World’s third-biggest defense spender is at a junction: India must choose between Russian and American arms
India ranks third globally in terms of defense budget and will again increase its military spending this year. The country is facing challenges from Pakistan and China on its borders to the west, north and northeast, and New Delhi’s military might is in critical need of a technological upgrade. The problem is that India’s defense capabilities in recent years have oscillated in their dependency between Moscow and Washington. The moment is fast approaching when the world’s most populous country, one of its fastest growing economies, will have to choose between two rivals.
India’s new defense budget
India seeks to become a $5 trillion economy by 2025, which could have been achieved earlier had it not been for the Covid-19 pandemic. While bidding to achieve a growth rate of 6.1% despite the global headwinds due to the inflationary pressures that the West is facing, Indian Finance Minister Nirmala Sitharaman tabled her fifth consecutive Union Budget in early February.
Total federal spending under the fiscal year 2023-2024 budget, which starts in April, will be 45 trillion rupees, the equivalent of nearly $550 billion. Capital expenditure (capex) is being increased 33% year-on-year, to $122 billion, with a view to boosting India’s infrastructure.
Data compiled by Stockholm International Peace Research Institute (SIPRI), an independent resource on global security, showed India’s military spending of $70.6 billion last year ranked third highest in the world, after the US’ and China’s.
This year, Sitharaman has allocated 12.95% more to the armed forces and the total amount of military spending will be 5.94 trillion rupees ($72.6 billion). According to the minister, 2.77 trillion rupees will be spent on salaries and benefits for the military, 1.38 trillion on pensions for retired military personnel, and the remaining amount on other expenses, including the purchase of new weapons, air assets, warships and other military equipment.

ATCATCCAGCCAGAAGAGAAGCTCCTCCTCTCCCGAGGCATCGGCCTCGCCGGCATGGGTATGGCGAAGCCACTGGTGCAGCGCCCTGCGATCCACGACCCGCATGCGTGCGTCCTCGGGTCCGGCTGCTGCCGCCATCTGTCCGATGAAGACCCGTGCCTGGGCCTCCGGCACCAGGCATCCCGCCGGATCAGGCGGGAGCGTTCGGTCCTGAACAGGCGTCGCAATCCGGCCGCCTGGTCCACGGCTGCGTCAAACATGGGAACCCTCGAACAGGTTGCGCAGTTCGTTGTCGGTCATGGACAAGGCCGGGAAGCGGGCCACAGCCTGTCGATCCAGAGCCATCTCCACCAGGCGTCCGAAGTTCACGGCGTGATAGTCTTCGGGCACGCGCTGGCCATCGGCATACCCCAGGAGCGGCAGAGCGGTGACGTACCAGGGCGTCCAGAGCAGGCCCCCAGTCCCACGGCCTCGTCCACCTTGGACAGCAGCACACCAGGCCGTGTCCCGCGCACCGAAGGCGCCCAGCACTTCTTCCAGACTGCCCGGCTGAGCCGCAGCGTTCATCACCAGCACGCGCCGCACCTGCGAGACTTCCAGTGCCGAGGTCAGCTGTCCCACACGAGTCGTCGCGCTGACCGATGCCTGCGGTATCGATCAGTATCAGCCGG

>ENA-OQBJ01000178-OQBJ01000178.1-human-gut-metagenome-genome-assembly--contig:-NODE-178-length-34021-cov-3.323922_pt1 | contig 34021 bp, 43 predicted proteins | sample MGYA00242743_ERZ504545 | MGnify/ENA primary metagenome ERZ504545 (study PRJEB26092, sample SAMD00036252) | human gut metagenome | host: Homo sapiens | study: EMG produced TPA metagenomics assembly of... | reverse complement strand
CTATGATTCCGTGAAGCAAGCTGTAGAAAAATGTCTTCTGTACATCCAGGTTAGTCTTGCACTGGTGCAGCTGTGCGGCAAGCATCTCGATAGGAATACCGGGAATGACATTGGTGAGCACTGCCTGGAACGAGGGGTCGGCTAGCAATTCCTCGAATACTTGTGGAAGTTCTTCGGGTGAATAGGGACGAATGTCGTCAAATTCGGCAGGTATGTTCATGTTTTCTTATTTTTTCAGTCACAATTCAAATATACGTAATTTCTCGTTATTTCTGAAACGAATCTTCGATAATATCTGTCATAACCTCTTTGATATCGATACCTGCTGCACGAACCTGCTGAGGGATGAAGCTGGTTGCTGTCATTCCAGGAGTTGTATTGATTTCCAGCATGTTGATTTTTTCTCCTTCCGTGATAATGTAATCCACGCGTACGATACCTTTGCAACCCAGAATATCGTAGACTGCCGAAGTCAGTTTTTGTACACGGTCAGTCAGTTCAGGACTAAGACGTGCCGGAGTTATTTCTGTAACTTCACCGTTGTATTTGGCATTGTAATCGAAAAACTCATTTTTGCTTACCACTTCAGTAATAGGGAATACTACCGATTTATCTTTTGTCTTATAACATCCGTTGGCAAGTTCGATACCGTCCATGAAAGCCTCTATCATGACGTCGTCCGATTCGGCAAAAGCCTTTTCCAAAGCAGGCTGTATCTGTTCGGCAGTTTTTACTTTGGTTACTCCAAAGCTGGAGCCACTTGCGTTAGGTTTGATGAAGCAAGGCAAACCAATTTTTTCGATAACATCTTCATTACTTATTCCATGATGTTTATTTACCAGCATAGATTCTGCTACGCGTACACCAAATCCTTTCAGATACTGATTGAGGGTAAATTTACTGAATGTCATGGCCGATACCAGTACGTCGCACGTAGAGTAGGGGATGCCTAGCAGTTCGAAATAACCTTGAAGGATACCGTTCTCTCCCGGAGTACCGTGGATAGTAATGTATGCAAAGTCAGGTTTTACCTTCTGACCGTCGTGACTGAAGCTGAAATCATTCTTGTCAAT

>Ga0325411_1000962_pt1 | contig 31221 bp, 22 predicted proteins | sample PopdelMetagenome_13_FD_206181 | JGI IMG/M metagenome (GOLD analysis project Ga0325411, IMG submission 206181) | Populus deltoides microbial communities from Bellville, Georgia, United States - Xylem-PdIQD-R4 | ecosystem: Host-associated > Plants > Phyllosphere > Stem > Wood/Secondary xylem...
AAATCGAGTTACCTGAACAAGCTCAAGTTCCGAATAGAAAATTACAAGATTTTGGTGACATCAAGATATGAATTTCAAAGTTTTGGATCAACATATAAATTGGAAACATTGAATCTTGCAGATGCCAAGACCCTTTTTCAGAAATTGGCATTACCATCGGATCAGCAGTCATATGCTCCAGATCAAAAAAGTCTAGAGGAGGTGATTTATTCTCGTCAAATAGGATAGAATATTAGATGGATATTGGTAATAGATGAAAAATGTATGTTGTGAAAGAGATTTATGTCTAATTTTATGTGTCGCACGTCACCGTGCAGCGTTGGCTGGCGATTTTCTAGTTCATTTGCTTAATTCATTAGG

According to the latest budget document, India plans to spend about 242 billion rupees ($3 billion) on the navy and 571.4 billion rupees ($7 billion) on procurement for the air force, including aircraft.
New Delhi’s military needs
The capital budget, which caters to the modernization needs of the armed forces such as buying new equipment and firepower, has seen a modest increase of 6.57%, research and development (R&D) brings out the rear, despite a growing accent on indigenization.
Army veterans have been clamoring for R&D, speedy orders, creation of testing facilities, an ecosystem to support innovation for the defense and aero industry coupled with non-lapsable funds to expedite the modernization process.
Indian Prime Minister Narendra Modi, who is in the penultimate year of his second successive term, has been laying emphasis on the country’s self-reliance, including the domestic manufacture of state-of-the-art weapons. This is a vital part of his vision of ‘Amrit Kaal,’ a term that comes from the ancient Vedic astrology as practiced by the country’s Hindu majority and means ‘golden era,’ during which India aims to “ascend to new heights of prosperity,” according to Modi.
The Indian government has implemented several changes to boost its defense sector and military might. For instance, data shows that the total capital allocation for the defense services sector has risen over 75% since 2013.
The Defence Production and Export Promotion Policy 2020, released by the Ministry of Defence (MoD), has put forth a turnover of $144 billion by 2025, including export of $4.3 billion in aerospace and defense goods and services. The cap on foreign direct investment (FDI) into India’s defense sector via the “automatic route” (without requiring government approval) was increased in 2020, from 49% to 74%.
Russia, the US – the best of both worlds
Historically, India has been importing weapons from Russia since the 1950s after it gained independence from Great Britain in 1947 –first the Ilyushin II-14 cargo transport aircraft and, later, MiG-21 fighters.